Wednesday, September 09, 2009

Celebrating Christmas abit Early

It isn't every day I get to be published with another blogger who I enjoy so much. But happy to say Angie Ledbetter from Gumbo Writer and I are both in this new book from Adams Media. So you get two for one:)

And to celebrate, I'm giving away a free copy of Christmas Traditions to the person who leaves the best Christmas memory in a post.

My husband will read the entries and choose a winner. Lucky him but like I said before, he likes my cooking too much to refuse. So enter away until this Saturday. Then I'll send you a copy to keep or give away as a nice gift for Christmas.


Janna Leadbetter said...

What a special book!

I understand this forfeits my entry, but there are too many fond Christmas memories to choose just one. Whether it's choir performances with carols/hymns, family get-togethers, or special presents, each one holds something special.

Kathleen said...


Jessica Nelson said...

I saw your post on facebook and think it's really cool that you're both in there. How funny, right? LOL

One of my favorites is a childhood memory. We were all gathered at my grandma's and there was a knock on the garage door that led to the kitchen. We kids ran to open it, I guess I got there first because I was the oldest. And sitting on the floor of the garage was a huge bag of presents! LOL I was so amazed, esp. since the garage door was closed. I KNEW it must've been Santa who came. :-)

Gaia said...

Hi Terri

Congrats! This is so exciting.
Look forward to all the christmas entries.

Unknown said...

Congratulations to both you and Angie! What a wonderful idea! I may have to come back and leave a memory for you.

Have a blessed day!

Wendy Paine Miller said...

How fun you are both in that!

I don't know about *best* but I remember my dad used to climb up on our roof and pretend to be Rudolph. We had the head of a deer hanging on the wall above the fireplace and my family used to joke the deer jumped through. When I was little enough, I believed it.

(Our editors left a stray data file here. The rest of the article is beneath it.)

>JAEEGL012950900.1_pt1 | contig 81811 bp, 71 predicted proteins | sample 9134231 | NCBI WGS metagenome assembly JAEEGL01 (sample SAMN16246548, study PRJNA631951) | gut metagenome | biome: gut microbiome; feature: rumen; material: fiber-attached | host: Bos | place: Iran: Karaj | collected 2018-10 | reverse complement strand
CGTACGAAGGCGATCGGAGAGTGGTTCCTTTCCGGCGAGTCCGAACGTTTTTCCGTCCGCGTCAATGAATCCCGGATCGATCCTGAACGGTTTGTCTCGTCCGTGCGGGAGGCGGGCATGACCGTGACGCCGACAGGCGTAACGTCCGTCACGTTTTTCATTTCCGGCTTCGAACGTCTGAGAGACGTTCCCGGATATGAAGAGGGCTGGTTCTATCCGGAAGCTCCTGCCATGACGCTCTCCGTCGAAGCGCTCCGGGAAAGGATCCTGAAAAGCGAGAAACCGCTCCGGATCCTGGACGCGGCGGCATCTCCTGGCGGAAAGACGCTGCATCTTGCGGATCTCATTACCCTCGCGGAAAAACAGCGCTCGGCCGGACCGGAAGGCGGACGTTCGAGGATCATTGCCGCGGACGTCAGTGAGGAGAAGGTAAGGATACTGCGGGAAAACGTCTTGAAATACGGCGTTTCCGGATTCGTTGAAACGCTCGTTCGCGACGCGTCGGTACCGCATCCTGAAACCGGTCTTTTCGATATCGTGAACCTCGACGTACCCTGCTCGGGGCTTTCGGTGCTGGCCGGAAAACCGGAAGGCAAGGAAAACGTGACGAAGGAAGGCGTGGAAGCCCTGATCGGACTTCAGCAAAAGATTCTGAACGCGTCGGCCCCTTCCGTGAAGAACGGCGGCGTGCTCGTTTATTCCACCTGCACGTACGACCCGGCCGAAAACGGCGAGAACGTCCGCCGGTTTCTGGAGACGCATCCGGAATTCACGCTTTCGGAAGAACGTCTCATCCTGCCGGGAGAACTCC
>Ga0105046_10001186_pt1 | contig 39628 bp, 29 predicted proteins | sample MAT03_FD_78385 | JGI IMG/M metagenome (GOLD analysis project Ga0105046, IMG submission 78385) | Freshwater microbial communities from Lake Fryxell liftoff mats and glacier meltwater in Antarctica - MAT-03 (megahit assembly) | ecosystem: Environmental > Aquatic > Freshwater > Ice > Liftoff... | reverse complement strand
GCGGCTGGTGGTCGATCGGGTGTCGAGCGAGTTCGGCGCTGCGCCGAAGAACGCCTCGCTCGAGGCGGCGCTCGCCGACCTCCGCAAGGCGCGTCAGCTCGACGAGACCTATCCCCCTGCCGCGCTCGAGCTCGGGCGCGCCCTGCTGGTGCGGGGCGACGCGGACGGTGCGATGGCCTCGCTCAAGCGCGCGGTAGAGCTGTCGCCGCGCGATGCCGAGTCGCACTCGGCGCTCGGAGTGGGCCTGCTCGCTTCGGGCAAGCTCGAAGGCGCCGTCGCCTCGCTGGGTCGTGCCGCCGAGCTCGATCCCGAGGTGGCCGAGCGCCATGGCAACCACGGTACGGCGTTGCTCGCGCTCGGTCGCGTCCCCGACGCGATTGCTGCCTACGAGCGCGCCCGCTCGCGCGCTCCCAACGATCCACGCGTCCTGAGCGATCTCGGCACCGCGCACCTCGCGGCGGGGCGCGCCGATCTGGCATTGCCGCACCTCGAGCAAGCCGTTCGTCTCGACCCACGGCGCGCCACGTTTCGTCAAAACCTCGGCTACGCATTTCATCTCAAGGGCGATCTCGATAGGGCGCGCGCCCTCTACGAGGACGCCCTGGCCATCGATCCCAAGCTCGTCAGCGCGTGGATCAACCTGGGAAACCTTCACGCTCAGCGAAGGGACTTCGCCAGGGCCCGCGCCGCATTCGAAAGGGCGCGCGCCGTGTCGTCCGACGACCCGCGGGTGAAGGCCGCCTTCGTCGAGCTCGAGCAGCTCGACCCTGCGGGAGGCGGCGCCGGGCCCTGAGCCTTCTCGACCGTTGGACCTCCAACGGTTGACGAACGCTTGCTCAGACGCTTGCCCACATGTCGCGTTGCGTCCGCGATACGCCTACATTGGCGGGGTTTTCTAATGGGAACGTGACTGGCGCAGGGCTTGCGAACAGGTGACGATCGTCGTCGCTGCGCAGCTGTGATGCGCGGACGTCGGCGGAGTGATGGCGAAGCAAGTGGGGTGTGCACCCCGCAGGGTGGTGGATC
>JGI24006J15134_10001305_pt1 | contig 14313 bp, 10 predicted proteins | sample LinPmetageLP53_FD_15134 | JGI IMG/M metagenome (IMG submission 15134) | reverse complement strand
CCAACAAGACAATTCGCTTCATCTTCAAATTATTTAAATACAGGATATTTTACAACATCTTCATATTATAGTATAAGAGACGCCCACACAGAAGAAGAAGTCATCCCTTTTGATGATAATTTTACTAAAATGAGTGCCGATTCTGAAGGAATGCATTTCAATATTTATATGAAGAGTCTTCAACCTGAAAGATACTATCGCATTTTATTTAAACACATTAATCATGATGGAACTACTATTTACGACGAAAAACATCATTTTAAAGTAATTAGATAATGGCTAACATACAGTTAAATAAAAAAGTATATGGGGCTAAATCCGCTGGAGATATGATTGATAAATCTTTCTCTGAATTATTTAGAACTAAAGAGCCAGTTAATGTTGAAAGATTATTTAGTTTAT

And the deer hooves...I used to imagine my dad and the reindeer were really dancing up there. :D

~ Wendy

KelliGirl said...

Hooray! How exciting!

I obviously couldn't have been in this book because I can't even think of one extraordinary Christmas memory. They all jumble together like a warm blanket.

I'll keep thinking, though.

Eileen Astels Watson said...

Congratulations to you both! I love Christmas books and as for traditions in our home, there are many.

As to my favorite, I'm not sure, but it is certainly fun when the whole family (Phil, I, three girls, and two dogs) don our best Santa hats (yes, the dogs have specially fitted ones for them too) and go tree hunting in the Christmas tree farm near the market. We take lots of pictures each year where people are looking at us like we're totally nuts!! But, hey, it's easy to find one another when we go in search for that one special tree to grace our family room for the season.

Great Grandma Lin said...

congrats on being published. I've posted most of my christmas memories. Here's one to check out It's reading the Christmas story to my four grandchildren to remind them what Christmas is all about. I have a little nativity set with it that they can hold and act out the play.

Susan R. Mills said...

My best Christmas memory was several years ago. Our heater had stopped working in the middle of the night, and it was 20 degrees outside. My husband started a fire, and we all huddled around the fireplace wrapped up in blankets and just talked. We didn't open presents or eat or anything. It was just too cold to move. It only lasted a couple of hours because the guy showed up to fix the heater, but it will always be my favorite Christmas ever.

Jeannie Campbell, LMFT said...

congrats, terri!